Spike timing jitter. (A) There was no difference in the first spike jitter between young and old DBA mice. Young CBA mice tended to have smaller first spike jitter, although this was not significant. (B) Normalized spike jitter in DBA mice for shocks delivered at 100 Hz. When spike jitter was normalized to the corresponding spike latency in the train, no difference was observed between young and old DBA mice. (C) Group data of spike jitter at 100, 200, and 300 Hz shock frequencies. Spike jitter was slightly better in old than young DBA mice in all three shock frequencies. The spike jitter became progressively worse and varied more widely within the train for all shock frequencies.
FIG. 6
FIG. 6
Spike entrainment. (A) At 100 Hz, there was a significant difference in entrainment between young and old DBA mice. The mean entrainment for the 11th–20th shocks was significantly lower in old DBA mice than in young DBA mice (inset), but not significantly different between young and old CBA mice. (B) Entrainment at 200 Hz. A larger entrainment decline was seen at 200 Hz shock (notice the different ordinate scale). No difference in entrainment was observed between young and old DBA mice. (C) Entrainment at 300 Hz. Despite an entrainment index below 0.5, cells continue to show reliable firing with current injection (inset). The interaction between synaptic depression and postsynaptic spike refractory produces an alternating pattern of spikes. Inset: responses to current pulses (top) and auditory nerve shocks (bottom) are compared in one cell.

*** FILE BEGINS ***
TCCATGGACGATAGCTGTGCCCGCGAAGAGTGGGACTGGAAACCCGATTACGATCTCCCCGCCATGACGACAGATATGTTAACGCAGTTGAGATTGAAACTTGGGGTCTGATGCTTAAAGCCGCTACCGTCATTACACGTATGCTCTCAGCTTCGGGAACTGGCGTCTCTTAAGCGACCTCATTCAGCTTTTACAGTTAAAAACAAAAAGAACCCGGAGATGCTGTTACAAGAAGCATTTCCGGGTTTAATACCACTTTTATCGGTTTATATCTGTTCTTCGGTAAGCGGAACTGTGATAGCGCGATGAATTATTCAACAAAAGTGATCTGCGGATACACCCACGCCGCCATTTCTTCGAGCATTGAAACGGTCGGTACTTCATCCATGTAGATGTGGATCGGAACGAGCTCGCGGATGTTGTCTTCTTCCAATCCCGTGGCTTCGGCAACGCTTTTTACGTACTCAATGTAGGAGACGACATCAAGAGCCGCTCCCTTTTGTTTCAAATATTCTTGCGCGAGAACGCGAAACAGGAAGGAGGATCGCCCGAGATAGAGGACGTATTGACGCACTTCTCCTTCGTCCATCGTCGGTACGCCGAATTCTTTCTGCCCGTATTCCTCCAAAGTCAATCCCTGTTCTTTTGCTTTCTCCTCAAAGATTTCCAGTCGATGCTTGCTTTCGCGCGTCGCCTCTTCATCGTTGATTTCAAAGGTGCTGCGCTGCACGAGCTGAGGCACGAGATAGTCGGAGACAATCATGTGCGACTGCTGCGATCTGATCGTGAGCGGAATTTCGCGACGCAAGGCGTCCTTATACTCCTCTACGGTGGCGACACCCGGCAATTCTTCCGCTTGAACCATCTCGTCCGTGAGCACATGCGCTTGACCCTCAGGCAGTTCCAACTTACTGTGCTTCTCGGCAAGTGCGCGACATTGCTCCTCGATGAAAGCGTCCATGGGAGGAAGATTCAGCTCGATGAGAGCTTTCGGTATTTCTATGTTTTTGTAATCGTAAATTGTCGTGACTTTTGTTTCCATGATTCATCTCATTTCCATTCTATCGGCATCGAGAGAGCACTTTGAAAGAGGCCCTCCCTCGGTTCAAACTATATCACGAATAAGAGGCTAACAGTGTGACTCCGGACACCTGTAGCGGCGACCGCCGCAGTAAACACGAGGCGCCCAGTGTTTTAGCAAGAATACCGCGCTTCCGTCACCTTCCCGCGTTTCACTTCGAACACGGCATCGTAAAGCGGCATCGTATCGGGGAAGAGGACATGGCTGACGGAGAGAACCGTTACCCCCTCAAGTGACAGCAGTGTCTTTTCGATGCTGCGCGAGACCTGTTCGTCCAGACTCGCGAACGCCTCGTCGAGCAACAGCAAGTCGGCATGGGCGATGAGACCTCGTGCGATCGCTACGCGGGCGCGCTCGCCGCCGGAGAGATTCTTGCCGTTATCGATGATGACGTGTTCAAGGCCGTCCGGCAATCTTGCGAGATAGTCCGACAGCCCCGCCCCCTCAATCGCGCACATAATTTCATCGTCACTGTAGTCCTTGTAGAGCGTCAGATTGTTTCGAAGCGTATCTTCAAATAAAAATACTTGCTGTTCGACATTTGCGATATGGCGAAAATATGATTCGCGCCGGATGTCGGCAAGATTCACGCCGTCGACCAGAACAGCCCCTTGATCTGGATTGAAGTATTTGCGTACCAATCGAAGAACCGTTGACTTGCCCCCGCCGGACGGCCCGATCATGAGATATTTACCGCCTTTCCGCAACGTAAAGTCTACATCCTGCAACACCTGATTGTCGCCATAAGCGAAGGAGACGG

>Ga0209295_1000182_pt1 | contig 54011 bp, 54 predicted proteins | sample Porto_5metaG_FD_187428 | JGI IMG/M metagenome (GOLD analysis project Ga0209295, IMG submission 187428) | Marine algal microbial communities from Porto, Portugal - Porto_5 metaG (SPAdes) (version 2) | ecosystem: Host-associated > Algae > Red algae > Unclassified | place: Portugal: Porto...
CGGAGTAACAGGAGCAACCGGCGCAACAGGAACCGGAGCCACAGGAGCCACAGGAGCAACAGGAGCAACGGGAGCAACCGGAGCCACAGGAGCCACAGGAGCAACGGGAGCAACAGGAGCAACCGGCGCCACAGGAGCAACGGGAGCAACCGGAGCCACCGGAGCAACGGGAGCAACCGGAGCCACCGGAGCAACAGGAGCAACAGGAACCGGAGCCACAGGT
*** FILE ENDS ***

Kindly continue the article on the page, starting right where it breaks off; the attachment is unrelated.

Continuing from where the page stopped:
FIG. 7
FIG. 7
Synaptic depression in DBA mice. Synaptic depression was measured by normalizing EPSC amplitudes to the first EPSC in the train. There was no difference between young and old DBA mice. Inset: final depression levels for 200 and 300 Hz shocks.